In a meeting with Dow Chemical executives, Don claimed that happiness is simply a moment before you need more happiness. It is, in fact, a device used by advertisers to lure consumers, as he explains in the pilot episode “Smoke Gets In Your Eyes” to Lucky Strike executives: “Advertising is based on one thing, happiness. And you know what happiness is? Happiness is the smell of a new car. It’s freedom from fear. It’s a billboard on the side of the road that screams reassurance that whatever you are doing is okay. You are okay.”
This happiness paradigm disappears in the final shot. It focuses on Don Draper’s face betraying happiness and its twin cousins, calm and peace as Don repeatedly chants “om” with his eyes closed. It contrasts the Mad Men pilot’s first shot, which shows the back of Don’s head, then reveals a worried look as Draper tries, valiantly though unsuccessfully, to create a pitch for Lucky Strike. Thus, the bookend quality of these shots forms the argument that the Mad Men arc began with Don worrying about work and ended with Don basking in the warmth of the sun with no responsibility to clients, deadlines, and accounts. He has, finally, free of the corporate structure that he conquered, but to which he also submitted.
In this vein, then, “I’d Like to Buy the World a Coke” is simply the last in a line of songs that run during the ending credits to reflect the mood, time, and/or place of the episode. For example, when Don returns to his agency after a forced hiatus caused by his revealing an emotionally tattered childhood during a meeting with Hershey’s executives, he suffers a severe reduction in authority; Don answers to Peggy, his former secretary whom he groomed to ascend the advertising ladder.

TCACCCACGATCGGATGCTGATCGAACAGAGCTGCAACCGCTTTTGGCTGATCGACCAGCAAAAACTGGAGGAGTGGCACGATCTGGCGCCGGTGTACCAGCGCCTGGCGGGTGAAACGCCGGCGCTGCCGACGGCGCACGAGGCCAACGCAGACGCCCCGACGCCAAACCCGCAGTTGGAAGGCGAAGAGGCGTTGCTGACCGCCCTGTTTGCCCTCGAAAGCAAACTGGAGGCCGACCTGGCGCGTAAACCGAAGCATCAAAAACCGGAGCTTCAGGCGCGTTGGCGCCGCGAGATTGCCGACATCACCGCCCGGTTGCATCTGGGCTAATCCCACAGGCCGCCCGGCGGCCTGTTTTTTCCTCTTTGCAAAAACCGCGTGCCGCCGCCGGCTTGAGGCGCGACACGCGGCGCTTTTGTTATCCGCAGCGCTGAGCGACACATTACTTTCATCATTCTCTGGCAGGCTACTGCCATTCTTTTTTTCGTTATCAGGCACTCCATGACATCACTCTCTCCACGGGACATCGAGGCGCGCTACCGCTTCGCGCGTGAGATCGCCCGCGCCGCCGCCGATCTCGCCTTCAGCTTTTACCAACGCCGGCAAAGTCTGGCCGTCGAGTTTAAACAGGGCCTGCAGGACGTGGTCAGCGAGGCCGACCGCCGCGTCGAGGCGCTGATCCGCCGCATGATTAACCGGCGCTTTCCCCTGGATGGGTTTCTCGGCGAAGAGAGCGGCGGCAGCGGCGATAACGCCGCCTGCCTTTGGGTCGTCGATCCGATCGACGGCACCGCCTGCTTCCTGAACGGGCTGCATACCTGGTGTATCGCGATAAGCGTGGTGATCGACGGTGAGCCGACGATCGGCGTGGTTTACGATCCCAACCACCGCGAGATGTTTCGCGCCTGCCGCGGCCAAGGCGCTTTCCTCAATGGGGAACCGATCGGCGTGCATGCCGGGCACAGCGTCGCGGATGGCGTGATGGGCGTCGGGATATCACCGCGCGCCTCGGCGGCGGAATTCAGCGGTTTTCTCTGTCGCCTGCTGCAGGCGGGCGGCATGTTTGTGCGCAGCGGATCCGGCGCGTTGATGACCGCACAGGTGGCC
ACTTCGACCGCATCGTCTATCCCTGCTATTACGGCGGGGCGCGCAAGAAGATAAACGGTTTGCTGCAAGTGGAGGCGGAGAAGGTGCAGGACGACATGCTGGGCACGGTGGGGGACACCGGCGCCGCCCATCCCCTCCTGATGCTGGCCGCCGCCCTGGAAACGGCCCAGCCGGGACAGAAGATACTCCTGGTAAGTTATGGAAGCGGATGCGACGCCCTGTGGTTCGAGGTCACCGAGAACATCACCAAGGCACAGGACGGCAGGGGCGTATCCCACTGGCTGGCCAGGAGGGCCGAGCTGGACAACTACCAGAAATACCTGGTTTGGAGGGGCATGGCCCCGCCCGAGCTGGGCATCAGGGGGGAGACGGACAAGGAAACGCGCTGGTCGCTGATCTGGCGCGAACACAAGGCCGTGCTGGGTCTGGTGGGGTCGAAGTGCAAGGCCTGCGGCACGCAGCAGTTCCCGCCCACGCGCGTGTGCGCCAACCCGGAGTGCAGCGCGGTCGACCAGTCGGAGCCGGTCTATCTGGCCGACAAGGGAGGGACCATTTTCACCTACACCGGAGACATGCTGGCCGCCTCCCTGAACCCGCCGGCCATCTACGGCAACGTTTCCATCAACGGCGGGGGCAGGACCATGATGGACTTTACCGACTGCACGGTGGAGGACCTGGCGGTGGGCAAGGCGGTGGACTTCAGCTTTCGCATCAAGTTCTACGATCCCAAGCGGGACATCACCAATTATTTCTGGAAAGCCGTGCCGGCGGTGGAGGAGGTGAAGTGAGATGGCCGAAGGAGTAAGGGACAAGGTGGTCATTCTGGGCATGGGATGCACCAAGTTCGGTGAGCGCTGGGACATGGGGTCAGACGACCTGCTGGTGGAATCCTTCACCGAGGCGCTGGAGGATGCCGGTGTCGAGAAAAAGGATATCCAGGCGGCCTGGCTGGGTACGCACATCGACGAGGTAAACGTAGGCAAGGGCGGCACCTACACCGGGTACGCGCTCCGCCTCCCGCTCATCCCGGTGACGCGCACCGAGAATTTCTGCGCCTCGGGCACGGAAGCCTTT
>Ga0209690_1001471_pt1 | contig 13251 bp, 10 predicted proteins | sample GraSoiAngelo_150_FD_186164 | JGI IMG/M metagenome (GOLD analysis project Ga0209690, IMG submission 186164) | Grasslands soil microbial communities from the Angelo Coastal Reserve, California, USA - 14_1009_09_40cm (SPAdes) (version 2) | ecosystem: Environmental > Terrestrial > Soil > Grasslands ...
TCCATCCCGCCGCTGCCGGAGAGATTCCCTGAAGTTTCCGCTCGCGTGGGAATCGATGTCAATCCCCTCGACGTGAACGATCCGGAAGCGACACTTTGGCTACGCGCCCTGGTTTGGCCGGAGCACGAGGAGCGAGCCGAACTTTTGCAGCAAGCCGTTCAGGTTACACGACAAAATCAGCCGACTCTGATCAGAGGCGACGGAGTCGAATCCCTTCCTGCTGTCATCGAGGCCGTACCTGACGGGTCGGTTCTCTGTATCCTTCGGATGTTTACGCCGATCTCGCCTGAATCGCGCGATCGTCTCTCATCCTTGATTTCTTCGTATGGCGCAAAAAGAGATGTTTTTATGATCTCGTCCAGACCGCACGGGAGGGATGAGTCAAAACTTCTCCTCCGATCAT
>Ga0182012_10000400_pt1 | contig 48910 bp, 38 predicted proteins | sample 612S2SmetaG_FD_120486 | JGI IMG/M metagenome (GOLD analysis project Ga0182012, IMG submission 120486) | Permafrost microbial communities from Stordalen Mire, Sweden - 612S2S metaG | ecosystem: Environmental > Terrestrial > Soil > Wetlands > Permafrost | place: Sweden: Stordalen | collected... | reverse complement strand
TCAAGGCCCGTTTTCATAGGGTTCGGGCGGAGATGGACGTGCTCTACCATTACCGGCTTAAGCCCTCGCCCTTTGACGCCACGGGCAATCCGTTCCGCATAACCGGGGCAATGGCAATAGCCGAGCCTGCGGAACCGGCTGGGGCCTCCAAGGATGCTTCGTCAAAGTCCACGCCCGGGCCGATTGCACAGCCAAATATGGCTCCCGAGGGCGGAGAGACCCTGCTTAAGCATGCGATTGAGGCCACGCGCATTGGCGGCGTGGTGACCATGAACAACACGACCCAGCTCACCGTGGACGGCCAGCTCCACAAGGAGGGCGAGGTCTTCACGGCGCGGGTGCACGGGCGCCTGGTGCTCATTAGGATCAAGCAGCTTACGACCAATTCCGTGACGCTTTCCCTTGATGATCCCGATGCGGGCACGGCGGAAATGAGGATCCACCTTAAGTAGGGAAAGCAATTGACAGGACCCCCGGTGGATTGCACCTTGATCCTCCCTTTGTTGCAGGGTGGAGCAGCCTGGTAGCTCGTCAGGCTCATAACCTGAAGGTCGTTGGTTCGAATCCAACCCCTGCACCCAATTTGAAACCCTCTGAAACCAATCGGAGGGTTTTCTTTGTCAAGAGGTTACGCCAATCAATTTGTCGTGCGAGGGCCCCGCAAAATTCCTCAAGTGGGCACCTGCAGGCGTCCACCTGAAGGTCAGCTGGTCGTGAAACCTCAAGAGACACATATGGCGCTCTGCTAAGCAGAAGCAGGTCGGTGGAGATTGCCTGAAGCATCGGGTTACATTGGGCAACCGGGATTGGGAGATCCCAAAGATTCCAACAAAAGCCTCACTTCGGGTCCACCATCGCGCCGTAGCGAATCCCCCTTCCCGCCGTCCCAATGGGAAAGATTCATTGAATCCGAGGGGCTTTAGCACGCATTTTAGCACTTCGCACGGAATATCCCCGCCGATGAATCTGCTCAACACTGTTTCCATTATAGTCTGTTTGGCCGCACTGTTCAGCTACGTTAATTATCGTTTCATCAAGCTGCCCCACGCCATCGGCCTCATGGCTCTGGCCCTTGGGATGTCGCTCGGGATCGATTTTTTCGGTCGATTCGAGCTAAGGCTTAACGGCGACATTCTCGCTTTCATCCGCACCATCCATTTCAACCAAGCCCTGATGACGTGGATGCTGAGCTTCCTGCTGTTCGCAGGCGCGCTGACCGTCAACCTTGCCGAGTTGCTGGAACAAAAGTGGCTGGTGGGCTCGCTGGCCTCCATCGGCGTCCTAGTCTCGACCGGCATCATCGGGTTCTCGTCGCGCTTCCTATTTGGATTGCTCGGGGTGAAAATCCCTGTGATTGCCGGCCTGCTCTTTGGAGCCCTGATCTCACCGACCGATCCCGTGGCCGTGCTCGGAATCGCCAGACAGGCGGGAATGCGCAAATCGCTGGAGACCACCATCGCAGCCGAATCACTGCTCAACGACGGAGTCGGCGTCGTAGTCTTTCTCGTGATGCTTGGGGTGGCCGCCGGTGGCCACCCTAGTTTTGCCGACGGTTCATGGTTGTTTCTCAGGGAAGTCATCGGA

Freddy Rumsen, a former colleague now freelancing, lectures Don to get his act together, lest he wind up as a freelancer hopping from agency to agency as he looks for work. Don, in turn, does the junior level work as the song “On a Carousel” plays during the credits. It is a clear link to the legendary scene in Season 1, where Don names the Kodak slide projector the “Carousel” in an emotionally charged pitch showcasing his family slides.
On the other hand, plausibly, Don goes back to New York City after his catharsis, reclaims his position that he abandoned at McCann Erickson, and creates the iconic Coke commercial. Hints during the last few episodes foretell this hypothesis. When Jim Hobart, the head of McCann Erickson, announces that Sterling Cooper Partners will be absorbed rather than continue to function as an independent subsidiary, he lures the main characters with promises of being selected for certain accounts.